Watership Down (1978)

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This animated adaptation of Richard Adams’ classic novel proves to  be a slightly unnerving experience, since the anthropomorphic rabbits and early-Disney-esque visuals seem to say “Yeah, this is totally legit for kids,” while the subject matter tells you a decidedly different tale. I was intrigued by various online accounts of people being totally psychologically fucked by watching this as children. Oh the blood! The screams of the dying rabbits! I was sold. I had to check it out.

I had previously tried to read the book along with Adams’ ‘The Plague Dogs,’ but they were thick volumes with long chapters, and my interest in literature is admittedly a fluctuating thing. So I rented the movie, and I am pleased to report that this movie is a work of art, particularly in the visual sense. The watercolor-created landscape framing every shot is gorgeous and genuinely a masterpiece. This isn’t the cheap animation being flaunted in modern children’s films and Saturday Morning cartoons.

The artists had a vision, and they carried out that vision to stunning effect. The animation of the rabbit characters is impressive too. But damn, “Watership Down” is not only a grim movie and absolutely inappropriate for anyone under thirteen, it’s downright eerie at times, portraying the hostility of nature and the finality of death in a dark, unsettling way. This isn’t the kind of movie where a hip, sarcastic talking rabbit voiced by an A-list actor is seemingly injured, jumps up unharmed, and cracks a joke to a chorus laughs from the audience. It is dark, dark, dark. It portrays it’s rabbit protagonists with the grim earnestness of players in a Greek tragedy.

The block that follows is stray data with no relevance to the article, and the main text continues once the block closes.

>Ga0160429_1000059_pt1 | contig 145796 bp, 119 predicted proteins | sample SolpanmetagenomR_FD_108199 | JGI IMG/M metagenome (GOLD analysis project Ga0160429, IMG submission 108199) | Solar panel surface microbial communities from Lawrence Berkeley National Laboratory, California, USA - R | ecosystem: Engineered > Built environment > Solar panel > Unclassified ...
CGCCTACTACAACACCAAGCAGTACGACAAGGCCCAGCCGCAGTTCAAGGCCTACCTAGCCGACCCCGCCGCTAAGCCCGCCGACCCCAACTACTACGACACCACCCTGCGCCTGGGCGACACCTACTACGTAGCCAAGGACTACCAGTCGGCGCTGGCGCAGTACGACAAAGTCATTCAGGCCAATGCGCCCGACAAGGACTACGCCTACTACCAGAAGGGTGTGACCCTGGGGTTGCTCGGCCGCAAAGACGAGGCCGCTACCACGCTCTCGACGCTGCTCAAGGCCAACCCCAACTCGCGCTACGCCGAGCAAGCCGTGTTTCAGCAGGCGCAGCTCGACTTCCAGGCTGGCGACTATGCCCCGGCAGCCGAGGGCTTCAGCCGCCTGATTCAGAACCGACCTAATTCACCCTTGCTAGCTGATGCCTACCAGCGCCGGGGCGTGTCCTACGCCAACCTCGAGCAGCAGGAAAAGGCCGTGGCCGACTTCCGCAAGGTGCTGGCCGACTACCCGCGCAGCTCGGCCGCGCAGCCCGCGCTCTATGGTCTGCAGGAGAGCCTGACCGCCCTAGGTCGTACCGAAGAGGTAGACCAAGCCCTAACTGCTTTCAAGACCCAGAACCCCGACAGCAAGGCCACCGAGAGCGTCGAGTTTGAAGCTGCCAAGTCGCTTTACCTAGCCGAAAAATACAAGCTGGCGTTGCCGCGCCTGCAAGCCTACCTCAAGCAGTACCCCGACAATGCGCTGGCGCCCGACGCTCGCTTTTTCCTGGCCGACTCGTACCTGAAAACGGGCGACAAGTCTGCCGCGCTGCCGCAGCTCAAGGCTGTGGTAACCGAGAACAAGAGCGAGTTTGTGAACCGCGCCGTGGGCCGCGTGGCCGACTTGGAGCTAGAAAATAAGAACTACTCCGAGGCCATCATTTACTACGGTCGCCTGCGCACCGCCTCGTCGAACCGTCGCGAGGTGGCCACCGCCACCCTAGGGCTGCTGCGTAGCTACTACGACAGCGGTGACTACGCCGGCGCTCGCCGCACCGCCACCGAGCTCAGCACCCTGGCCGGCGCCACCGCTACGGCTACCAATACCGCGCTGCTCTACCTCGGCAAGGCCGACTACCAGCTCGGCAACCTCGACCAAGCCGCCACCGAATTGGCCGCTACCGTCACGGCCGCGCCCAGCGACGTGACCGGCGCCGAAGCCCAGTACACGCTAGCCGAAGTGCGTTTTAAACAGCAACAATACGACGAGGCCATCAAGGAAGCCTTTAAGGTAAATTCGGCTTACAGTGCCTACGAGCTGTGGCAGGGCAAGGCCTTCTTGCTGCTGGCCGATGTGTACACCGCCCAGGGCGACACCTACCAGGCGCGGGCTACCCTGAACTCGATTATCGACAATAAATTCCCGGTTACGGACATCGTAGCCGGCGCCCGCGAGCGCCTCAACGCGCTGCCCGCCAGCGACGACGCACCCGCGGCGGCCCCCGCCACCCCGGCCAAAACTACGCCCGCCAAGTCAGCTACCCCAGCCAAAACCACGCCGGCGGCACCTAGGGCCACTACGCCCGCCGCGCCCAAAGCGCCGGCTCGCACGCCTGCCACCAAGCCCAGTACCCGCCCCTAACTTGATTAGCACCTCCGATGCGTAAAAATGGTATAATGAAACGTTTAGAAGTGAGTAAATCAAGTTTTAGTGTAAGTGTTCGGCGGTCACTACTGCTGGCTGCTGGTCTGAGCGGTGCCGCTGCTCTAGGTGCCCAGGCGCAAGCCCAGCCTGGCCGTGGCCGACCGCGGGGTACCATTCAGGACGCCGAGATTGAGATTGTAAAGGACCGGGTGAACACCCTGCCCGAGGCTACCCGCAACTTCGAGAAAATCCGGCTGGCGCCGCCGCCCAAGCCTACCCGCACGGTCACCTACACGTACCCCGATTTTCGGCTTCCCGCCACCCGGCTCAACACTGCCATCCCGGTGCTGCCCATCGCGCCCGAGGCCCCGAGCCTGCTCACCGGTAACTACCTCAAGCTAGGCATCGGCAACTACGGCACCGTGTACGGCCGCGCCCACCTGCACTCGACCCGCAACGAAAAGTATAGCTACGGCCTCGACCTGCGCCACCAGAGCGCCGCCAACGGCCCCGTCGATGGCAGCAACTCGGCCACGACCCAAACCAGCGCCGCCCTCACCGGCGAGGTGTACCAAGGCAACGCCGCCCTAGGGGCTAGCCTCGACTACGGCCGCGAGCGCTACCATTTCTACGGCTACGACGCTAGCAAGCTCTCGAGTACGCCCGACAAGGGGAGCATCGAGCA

Rabbits Hazel (voiced by John Hurt) and his timid brother, Fiver (Richard Briers) live out a peaceful existence in a warren of coexisting bunnies. That is, until Fiver, who has the gift of foresight, declares that a catastrophe will shortly take place, causing the two siblings and a group of others to flee toward an uncertain future. Turns out, he was right. Real estate developers fill in the warren with piles of dirt, killing all the remaining rabbits except for one.

And with the only female in Hazel’s group promptly snatched up by a hawk, the weary travelers need women. Quite literally. But the Efrafans, a hostile, fascist warren of rabbits, are not willing to give up their dames, or come to a settlement, for that matter. The leader of the Efrafans, the frankly terrifying dictator General Woundwort (Harry Andrews,) tortures his subordinates to keep them compliant and in constant fear of their leader. Who knew seemingly docile bunnies could be such fucking assholes?

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I don’t know, maybe it’s different with rabbits (who screw around and thereupon breed like, well… rabbits,) but the Efrefan’s essential rape and prostitution of their women (they pimp out their ladies to bucks who wish to partake) paired with the protagonist’s blase insistence that women are needed to reproduce and continue their legacy (no mention of whether the girls want them) reminded me of the military men in Danny Boyle’s “28 Days Later” (” I promised them women.”)